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History of Bellarmine University

Bellarmine College was opened on October 3, 1950, under the sponsorship of the Roman Catholic Archdiocese of Louisville and with the special assistance of the Conventual Franciscan Fathers. It followed third in a proud line of diocesan institutions of higher learning founded by this diocese, the oldest in inland America. The earlier predecessors were St. Joseph's College in Bardstown (1820-1889), which was closed in the 1860's by the tumult of the Civil War, and St. Mary's College near Lebanon begun in 1821, which functioned as a liberal arts college until 1929 and exclusively as a seminary until 1975.

The Bellarmine campus of today stands on property that was a part of a royal land grant from King George III to James McCorkle for his service in the French and Indian War. When the American Republic was born, the land was retitled by Thomas Jefferson, Governor of Virginia, of which Kentucky was then a part. During the antebellum period, this land was a plantation owned by the Griffin family, who, impoverished by the Civil War, sold the estate to Bishop William George McCloskey for a seminary, Preston Park, which opened in 1871 and lasted, with interruptions, until 1909. During the Civil War, the Griffin estate house served as a military hospital. Old Preston Park also served at times as orphanages staffed by the Sisters of Charity of Nazareth: St. Vincent's for girls (1892-1901) and St. Thomas for boys (1910-1938).

In 1950, the year of Bellarmine's inception, the new school became one of the first in the Commonwealth of Kentucky open to all races. The first forty-two graduating seniors, "The Pioneer Class," received their diplomas in 1954. In 1968, Bellarmine merged with Ursuline College, a Catholic college for women established by the Ursuline Sisters of Louisville in 1938. It was at the time of merger that the traditional student body became coeducational (the evening division was coeducational already), and Bellarmine became independent with a self-perpetuating governing board.

In 1963, Bellarmine opened the Thomas Merton Studies Center devoted to the works of Thomas Merton, a monk at the Abbey of Gethsemani. Today this internationally significant archive contains over 20,000 items; over 100 doctoral dissertations plus masters theses and numerous books have been written based in part on work at Bellarmine's Center. In the spring of 1997, the Thomas Merton Center moved into the second floor of the W. L. Lyons Brown Library into a suite designed to house the collections and provide space for scholars to meet and work.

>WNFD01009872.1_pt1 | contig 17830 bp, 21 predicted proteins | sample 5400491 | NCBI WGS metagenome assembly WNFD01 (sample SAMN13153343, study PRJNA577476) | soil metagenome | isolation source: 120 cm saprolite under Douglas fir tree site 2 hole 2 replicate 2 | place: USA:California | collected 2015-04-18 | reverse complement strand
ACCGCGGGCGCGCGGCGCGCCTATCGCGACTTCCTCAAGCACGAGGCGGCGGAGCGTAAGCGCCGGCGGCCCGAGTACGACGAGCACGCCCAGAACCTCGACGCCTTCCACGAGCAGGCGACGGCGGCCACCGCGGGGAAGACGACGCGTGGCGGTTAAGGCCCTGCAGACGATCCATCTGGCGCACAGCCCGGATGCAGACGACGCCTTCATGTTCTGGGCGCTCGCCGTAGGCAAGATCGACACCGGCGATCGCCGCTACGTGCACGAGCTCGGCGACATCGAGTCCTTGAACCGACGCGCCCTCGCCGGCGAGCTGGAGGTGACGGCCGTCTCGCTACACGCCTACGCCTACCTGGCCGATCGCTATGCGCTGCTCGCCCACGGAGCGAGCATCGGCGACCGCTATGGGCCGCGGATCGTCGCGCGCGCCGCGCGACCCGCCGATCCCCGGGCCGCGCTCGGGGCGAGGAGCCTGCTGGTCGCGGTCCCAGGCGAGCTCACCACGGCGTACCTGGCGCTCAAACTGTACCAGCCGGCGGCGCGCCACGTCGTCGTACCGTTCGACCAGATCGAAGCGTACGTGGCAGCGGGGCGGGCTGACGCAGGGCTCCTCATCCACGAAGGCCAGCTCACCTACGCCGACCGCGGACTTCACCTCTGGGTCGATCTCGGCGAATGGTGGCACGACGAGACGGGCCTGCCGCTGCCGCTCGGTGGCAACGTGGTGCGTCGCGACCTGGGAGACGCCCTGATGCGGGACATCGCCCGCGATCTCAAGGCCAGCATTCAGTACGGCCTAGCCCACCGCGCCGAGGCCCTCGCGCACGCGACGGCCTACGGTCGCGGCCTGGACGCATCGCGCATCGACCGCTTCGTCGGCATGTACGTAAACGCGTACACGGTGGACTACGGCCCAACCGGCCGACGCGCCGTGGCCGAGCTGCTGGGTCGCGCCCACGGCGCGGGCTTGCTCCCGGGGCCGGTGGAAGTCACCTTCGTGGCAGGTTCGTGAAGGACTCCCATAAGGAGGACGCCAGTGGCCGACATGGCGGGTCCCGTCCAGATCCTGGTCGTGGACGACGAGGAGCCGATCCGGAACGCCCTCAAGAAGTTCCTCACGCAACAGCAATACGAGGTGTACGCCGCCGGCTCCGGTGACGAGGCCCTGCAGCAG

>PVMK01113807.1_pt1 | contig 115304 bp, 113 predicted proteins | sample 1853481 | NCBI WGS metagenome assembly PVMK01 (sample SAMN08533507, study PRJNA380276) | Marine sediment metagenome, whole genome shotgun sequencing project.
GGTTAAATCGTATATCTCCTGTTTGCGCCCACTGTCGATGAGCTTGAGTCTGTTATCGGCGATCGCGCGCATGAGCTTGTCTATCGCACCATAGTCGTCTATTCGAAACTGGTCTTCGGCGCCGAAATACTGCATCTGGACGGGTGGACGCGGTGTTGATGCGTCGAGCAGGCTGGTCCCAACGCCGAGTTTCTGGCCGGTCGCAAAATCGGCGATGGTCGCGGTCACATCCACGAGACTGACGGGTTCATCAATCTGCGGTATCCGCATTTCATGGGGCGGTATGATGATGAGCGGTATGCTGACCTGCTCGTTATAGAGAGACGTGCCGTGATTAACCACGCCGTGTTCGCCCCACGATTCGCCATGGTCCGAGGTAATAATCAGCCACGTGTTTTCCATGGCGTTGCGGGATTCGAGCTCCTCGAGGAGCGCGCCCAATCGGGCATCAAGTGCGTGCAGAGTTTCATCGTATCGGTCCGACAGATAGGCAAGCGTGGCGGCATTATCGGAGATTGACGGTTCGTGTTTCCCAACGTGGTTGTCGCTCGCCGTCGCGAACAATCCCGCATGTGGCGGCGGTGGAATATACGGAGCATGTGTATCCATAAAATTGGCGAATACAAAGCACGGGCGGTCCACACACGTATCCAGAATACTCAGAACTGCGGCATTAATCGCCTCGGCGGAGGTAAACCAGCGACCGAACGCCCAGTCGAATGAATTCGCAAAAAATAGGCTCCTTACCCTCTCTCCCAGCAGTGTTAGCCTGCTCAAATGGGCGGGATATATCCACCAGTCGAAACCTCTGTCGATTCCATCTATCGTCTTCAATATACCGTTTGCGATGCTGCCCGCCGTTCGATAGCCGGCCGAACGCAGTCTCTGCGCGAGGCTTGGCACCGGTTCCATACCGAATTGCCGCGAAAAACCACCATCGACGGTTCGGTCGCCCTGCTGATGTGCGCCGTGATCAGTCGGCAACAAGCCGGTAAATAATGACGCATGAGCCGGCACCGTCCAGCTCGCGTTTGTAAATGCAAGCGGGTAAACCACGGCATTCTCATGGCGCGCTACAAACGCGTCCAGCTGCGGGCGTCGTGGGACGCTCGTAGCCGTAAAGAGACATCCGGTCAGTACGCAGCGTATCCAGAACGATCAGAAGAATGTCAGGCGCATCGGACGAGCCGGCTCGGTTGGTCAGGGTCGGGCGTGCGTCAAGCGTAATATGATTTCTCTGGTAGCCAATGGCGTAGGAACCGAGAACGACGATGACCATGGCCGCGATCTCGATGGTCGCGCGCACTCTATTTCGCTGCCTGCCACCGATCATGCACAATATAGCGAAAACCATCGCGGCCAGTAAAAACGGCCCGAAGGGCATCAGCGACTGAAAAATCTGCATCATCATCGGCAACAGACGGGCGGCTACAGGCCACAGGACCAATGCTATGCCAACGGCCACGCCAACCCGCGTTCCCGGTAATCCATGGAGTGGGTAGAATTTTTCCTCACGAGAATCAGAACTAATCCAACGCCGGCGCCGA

Bellarmine began its first graduate program, the Master of Business Administration, in 1975. Today the University also offers graduate degree programs in Communication, Education, Nursing, Physical Therapy, Executive MBA, and a dual MSN/MBA masters degree.

In 2000, the Board of Trustees voted to change the name of the institution from Bellarmine College to Bellarmine University to reflect its true status as a Master’s I university. Today Bellarmine University is made up of Bellarmine College, the Donna and Allan Lansing School of Nursing and Health Sciences, the W. Fielding Rubel School of Business, the Annsley Frazier Thornton School of Education, the School of Communication, the School of Continuing and Professional Studies, and the School of Environmental Studies.

Bellarmine University is situated on approximately 135 acres of gently rolling terrain through which Louisville’s historic Beargrass Creek flows. During the 1990s, a number of construction projects were completed: Petrik Hall, a six story residence hall that houses 134 students in comfortable and attractive suites; Miles Hall, a 26,500-square-foot classroom and office building for the nursing and health science programs; and the centerpiece of campus, the W. L. Lyons Brown Library.

In 2001, Bellarmine added the Bellarmine President’s House, Our Lady of the Woods Chapel, Bellarmine University Campus Center, Anniversary Hall, the Sports, Recreation and Fitness Center; and major renovations to Pasteur, Miles, and Lenihan Halls. During this time, Bellarmine also added four new degree programs in the Health Sciences ­ respiratory therapy, cytotechnology, and clinical laboratory science, and the masters degree in physical therapy - providing students a wider, richer selection of academic programs and strengthening all of the sciences at Bellarmine.

Already in the new millennium, many major building projects have been completed and dedicated: Our Lady of the Woods Chapel in the wooded area above Newburg Road; Anniversary Hall, a 200-bed residence hall; Siena Primo, Siena Secundo, Siena Terzo, and Siena Quarto, a complex of new residence halls; Owsley B. Frazier Stadium; Campus Center on two floors of Horrigan Hall; the transformation of the Campus Tennis Club into the Bellarmine Sport, Recreation and Fitness Center; creation of the Eddie Weber Tennis Complex; major expansions of the University Dining Hall and of the School of Communication; and the 28,500-square-foot Norton Health Science Center.

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